Vernick Food and Drink

It’s always so hard to decide what to do on your birthday. It’s extra hard when it’s been a tough year and you know that great food is one of the only things that can make you feel really good. We were originally planning on taking a day trip to New York, but decided we wanted more time than the day would allow and decided to create our own day trip in the area. We started the day at Green Eggs Cafe–always a sure shot for their massive club or quinoa porridge (it was my  birthday so I opted for the club, of course.) We had a nice meal, despite the throngs of folks celebrating Mother’s Day. Have I ever mentioned how AWESOME it is sharing my birthday with Mother’s Day? After Green Eggs, we made our way to Grounds for Sculpture in New Jersey, after hearing that La Phemme Phoodie had celebrated her birthday there the previous day. On the way home, we stopped for some Pop’s Water Ice, which was a perfect snack on the warm and sunny day–and our first water ice of the season!

The previous day, when throwing around ideas of where to go, what to do and, most importantly, what to eat on my birthday, I asked twitter for early word on Vernick Food and Drink. There wasn’t much of a response, but I said what the hell, let’s check it out. With Chef/Owner Gregory Vernick’s impressive background (CIA grad, Jean-Georges vet,) there was quite a buzz before it even opened. I didn’t want to call during dinner service so I booked dinner for two on Opentable and added a comment that we would like to be seated at the kitchen counter, if possible.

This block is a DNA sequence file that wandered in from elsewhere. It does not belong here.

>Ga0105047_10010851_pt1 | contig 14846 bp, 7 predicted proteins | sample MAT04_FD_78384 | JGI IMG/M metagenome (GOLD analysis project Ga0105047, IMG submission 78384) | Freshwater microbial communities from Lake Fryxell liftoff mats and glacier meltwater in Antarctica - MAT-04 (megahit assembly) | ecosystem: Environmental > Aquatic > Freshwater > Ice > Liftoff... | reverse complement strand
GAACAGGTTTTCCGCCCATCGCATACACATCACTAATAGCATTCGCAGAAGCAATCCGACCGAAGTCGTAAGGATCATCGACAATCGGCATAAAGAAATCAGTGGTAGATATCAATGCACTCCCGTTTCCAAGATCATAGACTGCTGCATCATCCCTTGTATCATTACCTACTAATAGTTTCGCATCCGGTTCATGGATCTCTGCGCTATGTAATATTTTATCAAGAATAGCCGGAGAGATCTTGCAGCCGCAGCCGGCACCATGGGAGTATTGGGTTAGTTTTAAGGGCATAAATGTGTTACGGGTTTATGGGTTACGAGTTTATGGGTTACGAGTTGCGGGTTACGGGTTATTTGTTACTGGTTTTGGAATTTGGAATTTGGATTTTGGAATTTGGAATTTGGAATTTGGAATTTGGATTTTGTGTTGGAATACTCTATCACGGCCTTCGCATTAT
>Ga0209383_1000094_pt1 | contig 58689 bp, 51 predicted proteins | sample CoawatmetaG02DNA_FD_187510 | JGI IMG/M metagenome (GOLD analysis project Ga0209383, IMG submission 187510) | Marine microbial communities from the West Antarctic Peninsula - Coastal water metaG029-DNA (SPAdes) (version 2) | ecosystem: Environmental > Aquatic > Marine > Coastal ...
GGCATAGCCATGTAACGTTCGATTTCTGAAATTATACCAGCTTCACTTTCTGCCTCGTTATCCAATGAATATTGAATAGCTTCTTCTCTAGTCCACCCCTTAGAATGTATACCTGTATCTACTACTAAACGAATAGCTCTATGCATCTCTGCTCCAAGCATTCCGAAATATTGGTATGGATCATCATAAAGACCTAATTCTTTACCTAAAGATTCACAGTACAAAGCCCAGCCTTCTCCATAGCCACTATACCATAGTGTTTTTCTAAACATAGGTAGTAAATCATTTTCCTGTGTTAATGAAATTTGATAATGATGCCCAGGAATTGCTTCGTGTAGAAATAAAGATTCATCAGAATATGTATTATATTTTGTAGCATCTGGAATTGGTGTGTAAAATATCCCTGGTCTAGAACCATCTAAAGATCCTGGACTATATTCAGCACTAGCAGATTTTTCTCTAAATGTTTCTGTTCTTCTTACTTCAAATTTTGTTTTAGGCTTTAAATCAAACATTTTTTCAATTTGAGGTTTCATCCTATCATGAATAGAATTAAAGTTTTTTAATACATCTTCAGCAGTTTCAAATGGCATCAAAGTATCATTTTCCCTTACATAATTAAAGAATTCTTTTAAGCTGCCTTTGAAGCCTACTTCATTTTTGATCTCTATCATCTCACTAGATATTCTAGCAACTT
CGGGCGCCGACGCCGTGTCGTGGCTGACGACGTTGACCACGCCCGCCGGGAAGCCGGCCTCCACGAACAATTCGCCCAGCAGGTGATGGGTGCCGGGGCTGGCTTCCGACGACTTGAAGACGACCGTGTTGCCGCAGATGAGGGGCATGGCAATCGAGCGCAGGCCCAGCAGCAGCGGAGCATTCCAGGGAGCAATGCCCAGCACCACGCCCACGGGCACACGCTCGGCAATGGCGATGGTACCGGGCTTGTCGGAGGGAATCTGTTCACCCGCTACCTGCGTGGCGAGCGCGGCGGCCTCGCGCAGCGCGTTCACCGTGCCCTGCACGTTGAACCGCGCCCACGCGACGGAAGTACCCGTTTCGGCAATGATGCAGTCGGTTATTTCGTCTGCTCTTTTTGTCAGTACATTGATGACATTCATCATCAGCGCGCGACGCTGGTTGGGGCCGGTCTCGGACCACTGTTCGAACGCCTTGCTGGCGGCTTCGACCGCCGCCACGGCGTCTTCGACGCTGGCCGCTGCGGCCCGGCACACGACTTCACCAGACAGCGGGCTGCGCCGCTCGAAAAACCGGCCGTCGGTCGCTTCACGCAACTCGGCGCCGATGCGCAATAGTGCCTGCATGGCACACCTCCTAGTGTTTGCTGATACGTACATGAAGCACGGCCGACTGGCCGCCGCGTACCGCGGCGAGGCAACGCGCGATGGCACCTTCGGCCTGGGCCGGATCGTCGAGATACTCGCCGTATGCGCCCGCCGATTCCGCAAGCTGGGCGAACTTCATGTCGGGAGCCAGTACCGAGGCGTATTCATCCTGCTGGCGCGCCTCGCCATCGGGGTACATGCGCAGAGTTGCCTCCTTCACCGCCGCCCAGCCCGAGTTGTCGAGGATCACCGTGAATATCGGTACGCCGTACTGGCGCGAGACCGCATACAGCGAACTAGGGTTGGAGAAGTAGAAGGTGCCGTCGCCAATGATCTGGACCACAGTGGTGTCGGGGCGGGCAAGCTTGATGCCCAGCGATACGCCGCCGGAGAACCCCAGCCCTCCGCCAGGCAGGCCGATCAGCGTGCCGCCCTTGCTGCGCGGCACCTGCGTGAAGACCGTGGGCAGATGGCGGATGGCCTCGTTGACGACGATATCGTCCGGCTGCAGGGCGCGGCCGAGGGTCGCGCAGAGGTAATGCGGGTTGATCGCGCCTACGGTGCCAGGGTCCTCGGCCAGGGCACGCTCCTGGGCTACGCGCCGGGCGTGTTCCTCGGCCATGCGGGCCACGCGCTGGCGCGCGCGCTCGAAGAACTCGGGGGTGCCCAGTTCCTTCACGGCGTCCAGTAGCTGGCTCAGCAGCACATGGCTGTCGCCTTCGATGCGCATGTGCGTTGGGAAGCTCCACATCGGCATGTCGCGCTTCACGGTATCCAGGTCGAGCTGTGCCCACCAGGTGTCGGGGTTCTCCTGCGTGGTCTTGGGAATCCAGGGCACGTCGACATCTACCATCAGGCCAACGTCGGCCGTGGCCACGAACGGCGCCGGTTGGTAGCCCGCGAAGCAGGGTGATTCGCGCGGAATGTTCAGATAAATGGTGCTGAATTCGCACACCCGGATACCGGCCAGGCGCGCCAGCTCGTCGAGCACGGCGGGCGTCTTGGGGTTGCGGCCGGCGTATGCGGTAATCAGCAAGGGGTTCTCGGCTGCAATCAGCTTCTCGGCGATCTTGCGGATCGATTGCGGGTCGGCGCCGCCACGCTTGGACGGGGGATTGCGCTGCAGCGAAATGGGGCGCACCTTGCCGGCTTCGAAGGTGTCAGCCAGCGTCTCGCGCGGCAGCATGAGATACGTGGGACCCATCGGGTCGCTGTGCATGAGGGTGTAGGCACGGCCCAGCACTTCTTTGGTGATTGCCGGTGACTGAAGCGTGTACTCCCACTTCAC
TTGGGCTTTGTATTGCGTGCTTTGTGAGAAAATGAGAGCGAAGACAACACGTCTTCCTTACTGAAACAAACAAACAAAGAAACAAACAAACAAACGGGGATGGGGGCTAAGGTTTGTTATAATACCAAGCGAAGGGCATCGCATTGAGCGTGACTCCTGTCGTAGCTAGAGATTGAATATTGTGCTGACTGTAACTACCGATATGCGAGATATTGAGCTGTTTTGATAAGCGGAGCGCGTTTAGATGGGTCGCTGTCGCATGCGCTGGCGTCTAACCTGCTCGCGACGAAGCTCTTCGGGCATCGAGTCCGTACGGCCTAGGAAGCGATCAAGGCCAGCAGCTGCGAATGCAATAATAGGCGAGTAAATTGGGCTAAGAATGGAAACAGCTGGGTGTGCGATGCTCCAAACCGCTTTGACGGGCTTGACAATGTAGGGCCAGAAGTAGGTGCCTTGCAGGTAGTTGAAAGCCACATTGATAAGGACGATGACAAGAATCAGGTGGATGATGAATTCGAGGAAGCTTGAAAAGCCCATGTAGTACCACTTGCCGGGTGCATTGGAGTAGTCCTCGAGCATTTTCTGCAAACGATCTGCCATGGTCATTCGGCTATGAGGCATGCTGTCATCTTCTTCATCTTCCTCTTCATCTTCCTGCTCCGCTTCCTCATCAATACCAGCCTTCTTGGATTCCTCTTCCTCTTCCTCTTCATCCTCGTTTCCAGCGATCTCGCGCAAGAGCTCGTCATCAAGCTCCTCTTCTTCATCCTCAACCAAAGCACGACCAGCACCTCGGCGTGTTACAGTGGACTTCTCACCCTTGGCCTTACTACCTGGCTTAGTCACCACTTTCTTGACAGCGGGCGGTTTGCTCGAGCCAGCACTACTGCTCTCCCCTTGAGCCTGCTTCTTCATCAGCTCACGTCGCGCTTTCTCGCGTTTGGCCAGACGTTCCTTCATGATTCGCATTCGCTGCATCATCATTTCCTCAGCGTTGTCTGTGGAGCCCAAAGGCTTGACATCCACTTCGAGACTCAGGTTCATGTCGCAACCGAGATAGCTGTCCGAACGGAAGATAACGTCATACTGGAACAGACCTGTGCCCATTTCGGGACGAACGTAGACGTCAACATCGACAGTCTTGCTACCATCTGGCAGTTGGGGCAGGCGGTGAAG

We stopped at Dandelion for a pre-dinner drink and had quite the chatty bartender who assured us that we just had to try the food there and told us all about a dish that all the chefs in the city come to eat. Thanks, buddy. I knew I wanted a cocktail at Vernick, so I decided to get a beer. Dandelion is a British spot, so I figured I’d check out one of their ciders. I’ve been partial to Strongbow ever since we visited my brother who was studying abroad in London in 2004. I asked the bartender to recommend a cider based on that interest and he directed me towards the Samuel Smith’s Organic Apple Cider. At $15, it certainly wasn’t cheap, but I figured I could go all out, it was my birthday! His recommendation was accompanied by a glorious tale of how Shakespeare used to drink this cider. How could I NOT order it when Shakespeare used to drink it??

The beer was pretty good. $15 good? I’m not sure. But I was obviously pumped to be drinking SHAKESPEARE’S FAVE BEER! Meanwhile, my husband enjoyed their cask flight which was a steal at $8 for three 5 ounce pours.

As my husband and I were drinking and chatting, he picked up my bottle to examine the label, which clearly stated “Est. 1758.” Um, Shakespeare died in 1616 so there’s no way in hell he ever had even a sip of this cider. Dammit! Either way, we got a great laugh out of it.

Now let’s get to the good stuff.

We walked a few blocks to Vernick, which is in an old bookstore’s space on 20th and Walnut. When we entered, we saw Shola Olunloyo of Studiokitchen fame and pastry chef, Monica Glass hanging at the bar.  I gave my name to the hostess/owner Julie Vernick and she glanced down at her reservation book.

“Oh,” she said with delight. “You wanted to sit at the chef’s counter?” I was nervous that she’d say it was unavailable or we couldn’t sit there for whatever reason.”

“Right this way.” She was SO pleased that we wanted to sit there.

YES!

We were brought to the back room with a few tables and a small, 7-seat chef’s counter. As we sat down, the hard-working folks in the open kitchen made sure to greet us without interrupting their dance.